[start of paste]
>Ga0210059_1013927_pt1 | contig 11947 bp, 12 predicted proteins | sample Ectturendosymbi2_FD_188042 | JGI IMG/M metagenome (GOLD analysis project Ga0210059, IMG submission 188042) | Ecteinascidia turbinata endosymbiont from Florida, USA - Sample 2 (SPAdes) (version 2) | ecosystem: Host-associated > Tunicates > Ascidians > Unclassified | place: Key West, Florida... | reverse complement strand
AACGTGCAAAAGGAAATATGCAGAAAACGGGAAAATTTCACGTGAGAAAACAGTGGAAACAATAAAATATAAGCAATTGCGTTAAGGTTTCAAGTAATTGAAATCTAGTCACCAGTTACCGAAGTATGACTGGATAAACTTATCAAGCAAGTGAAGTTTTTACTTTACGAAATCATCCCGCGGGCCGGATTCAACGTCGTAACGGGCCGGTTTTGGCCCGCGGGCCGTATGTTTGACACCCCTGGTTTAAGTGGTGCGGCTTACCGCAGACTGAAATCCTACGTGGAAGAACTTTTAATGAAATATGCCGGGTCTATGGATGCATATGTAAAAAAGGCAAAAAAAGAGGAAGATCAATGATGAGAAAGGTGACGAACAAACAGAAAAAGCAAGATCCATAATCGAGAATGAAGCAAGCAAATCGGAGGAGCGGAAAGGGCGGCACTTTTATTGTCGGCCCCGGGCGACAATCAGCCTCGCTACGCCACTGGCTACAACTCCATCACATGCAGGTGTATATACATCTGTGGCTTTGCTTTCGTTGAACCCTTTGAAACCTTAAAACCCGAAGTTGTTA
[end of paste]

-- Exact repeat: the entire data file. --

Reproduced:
>Ga0210059_1013927_pt1 | contig 11947 bp, 12 predicted proteins | sample Ectturendosymbi2_FD_188042 | JGI IMG/M metagenome (GOLD analysis project Ga0210059, IMG submission 188042) | Ecteinascidia turbinata endosymbiont from Florida, USA - Sample 2 (SPAdes) (version 2) | ecosystem: Host-associated > Tunicates > Ascidians > Unclassified | place: Key West, Florida... | reverse complement strand
AACGTGCAAAAGGAAATATGCAGAAAACGGGAAAATTTCACGTGAGAAAACAGTGGAAACAATAAAATATAAGCAATTGCGTTAAGGTTTCAAGTAATTGAAATCTAGTCACCAGTTACCGAAGTATGACTGGATAAACTTATCAAGCAAGTGAAGTTTTTACTTTACGAAATCATCCCGCGGGCCGGATTCAACGTCGTAACGGGCCGGTTTTGGCCCGCGGGCCGTATGTTTGACACCCCTGGTTTAAGTGGTGCGGCTTACCGCAGACTGAAATCCTACGTGGAAGAACTTTTAATGAAATATGCCGGGTCTATGGATGCATATGTAAAAAAGGCAAAAAAAGAGGAAGATCAATGATGAGAAAGGTGACGAACAAACAGAAAAAGCAAGATCCATAATCGAGAATGAAGCAAGCAAATCGGAGGAGCGGAAAGGGCGGCACTTTTATTGTCGGCCCCGGGCGACAATCAGCCTCGCTACGCCACTGGCTACAACTCCATCACATGCAGGTGTATATACATCTGTGGCTTTGCTTTCGTTGAACCCTTTGAAACCTTAAAACCCGAAGTTGTTA